The four-foot missile section was found nose-down sticking out of the mud at low tide in Harwich harbour on the east coast of England last week, a Royal Navy spokesman said.
A Royal Navy diving team and bomb disposal experts have been working at the site near Felixstowe since last Wednesday, fearing the rocket could have been intact. They had been waiting for the right conditions to remove it.
Royal Navy divers dug out the casing on Saturday evening and found the warhead section was missing, along with the original 2,000 lbs of explosive.
The find is very unusual as remnants of V2 rockets were usually destroyed when the missile came down at three times the speed of sound.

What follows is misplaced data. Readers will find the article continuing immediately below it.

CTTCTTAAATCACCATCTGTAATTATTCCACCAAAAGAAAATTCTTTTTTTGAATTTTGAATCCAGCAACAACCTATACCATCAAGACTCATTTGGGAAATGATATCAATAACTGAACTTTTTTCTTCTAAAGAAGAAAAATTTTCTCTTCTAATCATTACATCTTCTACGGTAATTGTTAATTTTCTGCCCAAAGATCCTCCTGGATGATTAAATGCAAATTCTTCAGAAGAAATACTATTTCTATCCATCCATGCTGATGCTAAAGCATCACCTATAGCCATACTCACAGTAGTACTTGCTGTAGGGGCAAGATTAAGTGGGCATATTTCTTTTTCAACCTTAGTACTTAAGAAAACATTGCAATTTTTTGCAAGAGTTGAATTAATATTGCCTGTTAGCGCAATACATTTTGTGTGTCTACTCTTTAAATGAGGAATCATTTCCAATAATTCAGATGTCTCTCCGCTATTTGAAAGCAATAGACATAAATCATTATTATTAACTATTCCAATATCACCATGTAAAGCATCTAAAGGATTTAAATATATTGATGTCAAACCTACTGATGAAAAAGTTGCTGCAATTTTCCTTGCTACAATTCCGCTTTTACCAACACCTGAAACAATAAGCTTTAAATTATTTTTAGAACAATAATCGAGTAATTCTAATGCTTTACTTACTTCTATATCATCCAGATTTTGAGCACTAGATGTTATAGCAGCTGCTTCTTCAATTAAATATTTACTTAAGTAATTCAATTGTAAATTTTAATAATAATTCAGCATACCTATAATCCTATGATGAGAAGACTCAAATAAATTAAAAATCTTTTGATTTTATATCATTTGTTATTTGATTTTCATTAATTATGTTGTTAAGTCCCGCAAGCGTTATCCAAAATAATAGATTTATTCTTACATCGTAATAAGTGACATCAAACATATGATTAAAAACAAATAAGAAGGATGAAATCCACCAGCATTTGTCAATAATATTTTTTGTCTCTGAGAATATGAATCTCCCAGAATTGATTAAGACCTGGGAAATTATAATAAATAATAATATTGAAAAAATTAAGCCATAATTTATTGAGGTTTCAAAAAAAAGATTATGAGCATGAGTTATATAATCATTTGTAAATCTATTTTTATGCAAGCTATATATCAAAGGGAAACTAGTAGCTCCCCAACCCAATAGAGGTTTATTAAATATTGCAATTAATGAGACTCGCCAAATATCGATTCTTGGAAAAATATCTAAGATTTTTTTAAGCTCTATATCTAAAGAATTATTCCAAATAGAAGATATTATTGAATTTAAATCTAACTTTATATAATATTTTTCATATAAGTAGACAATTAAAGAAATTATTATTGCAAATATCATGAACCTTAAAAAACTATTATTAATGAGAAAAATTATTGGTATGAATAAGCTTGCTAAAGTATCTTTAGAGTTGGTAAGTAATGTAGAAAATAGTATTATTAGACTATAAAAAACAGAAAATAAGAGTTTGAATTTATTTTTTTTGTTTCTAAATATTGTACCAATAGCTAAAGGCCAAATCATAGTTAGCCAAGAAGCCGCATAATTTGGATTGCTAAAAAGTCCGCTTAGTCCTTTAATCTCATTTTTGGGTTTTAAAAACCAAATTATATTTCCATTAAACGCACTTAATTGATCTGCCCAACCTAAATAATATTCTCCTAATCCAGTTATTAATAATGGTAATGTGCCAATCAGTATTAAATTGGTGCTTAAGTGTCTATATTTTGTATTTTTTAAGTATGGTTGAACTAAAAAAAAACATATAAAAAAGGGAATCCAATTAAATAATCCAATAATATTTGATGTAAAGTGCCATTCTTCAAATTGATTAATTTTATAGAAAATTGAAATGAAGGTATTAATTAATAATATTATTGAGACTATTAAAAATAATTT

V2 rockets launched by Nazi Germany against Allied targets killed thousands of people during World War II.
The Nazis mostly fired them at London and Antwerp in Belgium from 1944 onwards, though Ipswich, close to where the remnants were found, was also targeted.
The liquid-propellant V2 rocket was developed at the beginning of World War II in Germany.
It was the world’s first long-range combat ballistic missile and the first object to be fired into space. The missile took just four seconds to reach its target at speeds of up to 3,500 mph.
Half of the Rhineland city of Koblenz was evacuated last November when a huge British World War II bomb was discovered in the river there. It was successfully defused.